The Tunisian Bloggers
Many of the political bloggers cited in the media and receiving recognition for their online activities in late December 2010 and January 2011 were bilingual, leftist, and often secular professionals, in part a reflection of the costs of Internet access and the linguistic parameters of blogging prior to 2005. Many had traveled regionally and internationally or lived abroad and were well positioned to serve as vectors between Tunisia and foreign audiences. For instance, Riadh Guerfali (Astrubal), a prolific blogger online since the early 1990s, is a professor of law and human rights activist who was based in France. By the time he co-founded the online discussion forum Nawaat with Sami ben Gharbia in 2004, the latter had become one of the most outspoken representatives of the Tunisian diaspora, an activist and journalist at Global Voices, whose online projects included a blog, a digital book, and an interactive map of Tunisian prisons. Ben Mhenni, whose leftist father was a political prisoner, is a journalist who teaches at the University of Manouba and a former Fulbright scholar in the United States. The blogosphere contains a disproportionate number of liberal professionals such as Slim Amamou and Mehdi Lamloum, both in the IT sector, the engineer Yassine Ayari, and Zied Mhersi who works in medicine, academics Tarek Kahlaoui and Tarek Cheniti, the consultant Houssein ben Ameur, and Fatma Riahi (FatmaArabicca), a high school drama teacher. Along with anonymous bloggers such as Arabasta, Boukornine, Massir, and Z (an architect), they formed a network by posting links to and comments on each other’s pages, collaborating both online and off.
The prevalence of intelligent, middle- and upper-class Tunisians who might use the Internet to foster political change coincides with soft-power policies and idealistic theories about the Internet as a source of democratization represented by figures such as Clay Shirky. It follows that social media and online activism have been credited with providing a crucial and material cause for the revolution (Tufekci 2011). Yet as skeptics caution, not only can the Internet be monitored and filtered, and social media deployed towards racist, extremist, or authoritarian goals, but online organizing also does not automatically translate into cohesive and committed social movements (Gladwell 2010; Morozov 2011).
Why Blog? One-Party Rule and Control of the Media
Structural and legal limitations on freedom of expression can be traced to the process of state-building that began shortly after Tunisian independence from France in 1956. As Bourguiba sought to create national unity and cultivate personal loyalty he installed a single-party monopoly on politics, civil society, and associational life that extended to the circulation of information and the organization of the press. The government monitored newspapers, and pushed independent publications to close, for instance outlawing the Tunisian Communist Party paper by forcibly dissolving the party in 1963. By the mid-1960s even “the nonparty papers learned to echo the political line of the government’s Information Department” (Moore 1969, 78). If a few weekly and monthly reviews appeared towards the end of the 1970s, their content was limited by the 1975 press code, especially articles 68 through 80 which prohibited subversion and defamation, established fines and prison terms, and allowed the government to confiscate the publication in question. Extralegal silencing was accomplished through the aid of printers and distributors who refused to publish or distribute publications by the opposition (Chouikha 2004). In spite of his modern veneer, Bourguiba’s demand for allegiance from the press corps matched the repressive realities of his desire to control labor, the women’s movement, and the political process more broadly (Belhassen 2004; Bessis 2004; Marzouki 1993).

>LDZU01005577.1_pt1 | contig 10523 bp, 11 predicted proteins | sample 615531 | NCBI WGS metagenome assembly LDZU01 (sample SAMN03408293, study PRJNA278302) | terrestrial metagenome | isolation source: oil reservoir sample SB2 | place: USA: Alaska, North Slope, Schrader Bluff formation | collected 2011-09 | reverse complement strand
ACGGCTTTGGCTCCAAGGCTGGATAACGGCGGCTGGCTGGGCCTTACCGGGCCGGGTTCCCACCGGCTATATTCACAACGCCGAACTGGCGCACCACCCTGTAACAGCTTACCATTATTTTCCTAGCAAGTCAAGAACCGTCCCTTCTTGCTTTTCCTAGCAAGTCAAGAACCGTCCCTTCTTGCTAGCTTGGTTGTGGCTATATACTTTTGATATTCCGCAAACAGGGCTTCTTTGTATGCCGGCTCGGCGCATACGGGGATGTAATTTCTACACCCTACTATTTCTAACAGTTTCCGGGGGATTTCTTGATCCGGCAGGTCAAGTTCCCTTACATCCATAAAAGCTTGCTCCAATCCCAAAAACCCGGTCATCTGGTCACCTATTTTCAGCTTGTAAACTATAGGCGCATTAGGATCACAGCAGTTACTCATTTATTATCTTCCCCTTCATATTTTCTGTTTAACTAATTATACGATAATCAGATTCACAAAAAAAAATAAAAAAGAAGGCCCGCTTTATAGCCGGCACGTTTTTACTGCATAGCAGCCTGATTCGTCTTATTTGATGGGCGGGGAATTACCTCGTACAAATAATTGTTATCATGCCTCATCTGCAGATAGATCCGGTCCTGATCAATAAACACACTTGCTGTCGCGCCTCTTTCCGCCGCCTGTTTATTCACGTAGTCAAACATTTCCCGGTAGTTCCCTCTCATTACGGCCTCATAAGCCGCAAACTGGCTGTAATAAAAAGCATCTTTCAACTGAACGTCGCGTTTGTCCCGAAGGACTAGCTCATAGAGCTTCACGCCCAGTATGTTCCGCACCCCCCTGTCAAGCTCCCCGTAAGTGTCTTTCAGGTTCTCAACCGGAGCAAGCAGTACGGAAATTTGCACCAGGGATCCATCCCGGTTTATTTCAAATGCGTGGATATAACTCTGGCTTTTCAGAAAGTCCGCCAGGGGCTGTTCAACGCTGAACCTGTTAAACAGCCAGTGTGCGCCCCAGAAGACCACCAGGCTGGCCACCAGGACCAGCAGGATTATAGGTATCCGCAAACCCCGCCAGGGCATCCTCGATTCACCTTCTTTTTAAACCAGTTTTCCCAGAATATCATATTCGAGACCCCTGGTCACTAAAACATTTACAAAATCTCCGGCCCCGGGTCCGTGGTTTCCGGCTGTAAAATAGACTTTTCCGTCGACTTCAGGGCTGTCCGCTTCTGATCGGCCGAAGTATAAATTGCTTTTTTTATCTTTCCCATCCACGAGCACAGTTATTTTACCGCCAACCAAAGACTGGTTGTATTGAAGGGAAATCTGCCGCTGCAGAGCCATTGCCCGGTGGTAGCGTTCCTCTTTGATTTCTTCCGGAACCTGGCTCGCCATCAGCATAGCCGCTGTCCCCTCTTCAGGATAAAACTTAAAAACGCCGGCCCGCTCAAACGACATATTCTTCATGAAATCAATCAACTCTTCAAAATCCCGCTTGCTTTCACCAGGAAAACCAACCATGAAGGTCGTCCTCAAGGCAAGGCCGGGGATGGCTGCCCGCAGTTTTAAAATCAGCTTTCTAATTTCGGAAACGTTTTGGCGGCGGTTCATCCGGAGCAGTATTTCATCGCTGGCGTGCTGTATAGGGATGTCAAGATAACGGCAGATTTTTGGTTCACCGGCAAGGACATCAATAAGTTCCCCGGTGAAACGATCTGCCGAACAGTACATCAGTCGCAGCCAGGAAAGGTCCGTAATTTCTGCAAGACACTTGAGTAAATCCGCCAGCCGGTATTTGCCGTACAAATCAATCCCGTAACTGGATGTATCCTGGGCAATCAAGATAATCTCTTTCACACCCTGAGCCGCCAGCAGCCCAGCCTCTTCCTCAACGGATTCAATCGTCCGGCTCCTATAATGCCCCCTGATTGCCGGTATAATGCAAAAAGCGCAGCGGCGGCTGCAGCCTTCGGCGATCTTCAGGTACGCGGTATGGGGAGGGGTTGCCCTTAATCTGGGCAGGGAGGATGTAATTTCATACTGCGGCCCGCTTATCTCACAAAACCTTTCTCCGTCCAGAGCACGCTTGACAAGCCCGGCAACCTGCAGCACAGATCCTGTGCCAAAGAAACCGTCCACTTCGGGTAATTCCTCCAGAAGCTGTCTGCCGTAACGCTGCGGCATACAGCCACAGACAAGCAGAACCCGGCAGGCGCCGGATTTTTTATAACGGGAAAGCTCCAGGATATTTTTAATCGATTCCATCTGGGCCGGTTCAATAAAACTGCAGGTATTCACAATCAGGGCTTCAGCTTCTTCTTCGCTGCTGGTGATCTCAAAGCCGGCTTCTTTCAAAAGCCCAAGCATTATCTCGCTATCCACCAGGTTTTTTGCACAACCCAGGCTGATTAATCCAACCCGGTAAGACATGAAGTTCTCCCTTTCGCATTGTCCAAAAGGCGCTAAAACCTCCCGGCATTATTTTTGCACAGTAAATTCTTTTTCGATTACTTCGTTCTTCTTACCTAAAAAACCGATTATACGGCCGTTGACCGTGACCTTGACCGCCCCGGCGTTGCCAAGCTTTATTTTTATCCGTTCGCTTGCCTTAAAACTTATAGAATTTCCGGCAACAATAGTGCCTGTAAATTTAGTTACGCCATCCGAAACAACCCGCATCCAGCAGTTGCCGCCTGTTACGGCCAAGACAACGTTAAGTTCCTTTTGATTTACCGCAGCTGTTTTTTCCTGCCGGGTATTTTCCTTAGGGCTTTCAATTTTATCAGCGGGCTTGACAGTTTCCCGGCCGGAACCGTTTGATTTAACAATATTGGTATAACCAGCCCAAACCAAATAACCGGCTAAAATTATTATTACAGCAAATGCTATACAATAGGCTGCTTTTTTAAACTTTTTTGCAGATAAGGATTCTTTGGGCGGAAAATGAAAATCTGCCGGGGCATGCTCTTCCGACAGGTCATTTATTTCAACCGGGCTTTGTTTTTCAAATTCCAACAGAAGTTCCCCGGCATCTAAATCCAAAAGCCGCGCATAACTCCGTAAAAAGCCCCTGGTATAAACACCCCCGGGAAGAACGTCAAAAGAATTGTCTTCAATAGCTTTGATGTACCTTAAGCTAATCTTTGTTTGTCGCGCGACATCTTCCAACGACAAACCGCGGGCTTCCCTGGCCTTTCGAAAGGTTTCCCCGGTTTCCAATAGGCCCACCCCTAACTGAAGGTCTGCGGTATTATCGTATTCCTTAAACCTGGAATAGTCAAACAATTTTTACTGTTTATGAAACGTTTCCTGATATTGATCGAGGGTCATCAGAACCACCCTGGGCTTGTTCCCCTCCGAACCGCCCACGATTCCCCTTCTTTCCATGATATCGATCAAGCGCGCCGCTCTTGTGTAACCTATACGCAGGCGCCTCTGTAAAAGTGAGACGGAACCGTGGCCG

Ben Ali’s approach to print, broadcast, and digital media demonstrates continuity with Bourguiba’s practices. In spite of the accelerated program of economic liberalization, the promise of “change” following Ben Ali’s 7 November 1987 medico-legal coup proved superficial on multiple levels as he perpetuated party and state control over government and civil society and expanded state surveillance by tripling the police force (HRW 2010). Independent journals, allocated only minimal state subsidies and advertising revenues, were denied permission to publish, and the threat of sanction or unemployment led many journalists to practice degrees of self-censorship (LTDH 2004). Those who spoke out were followed by the police, harassed, and frequently arrested. When foreign dailies such as Al-Hayat, Al-Quds al-Arabi, Courrier Internationale, Le Monde or Le Monde diplomatique included content critical of the regime, they were delayed or did not arrive at kiosks. In 2005, there were only three opposition papers, and in 2009 the president’s son-in-law Sakher al-Materi bought 70 percent of the al-Sbah group which edited two of the major dailies, Al-Sbah (Arabic) and Le Temps (French) (Beau and Graciet 2009). Thus even as the media became increasingly privatized the range of opinion remained narrow. By 2010, the blogger Arabasta offered a cynical synopsis of the situation:
· Official newspapers (Renouveau & Al-Hureya): newspapers sold for a fee, distributed free of charge in order to clean the windows of administrative offices and eventually those of private homes
· Newspapers of the “moderate” opposition: nonexistent, read Renouveau, it is less exhausting for everyone. (Arabasta 2010)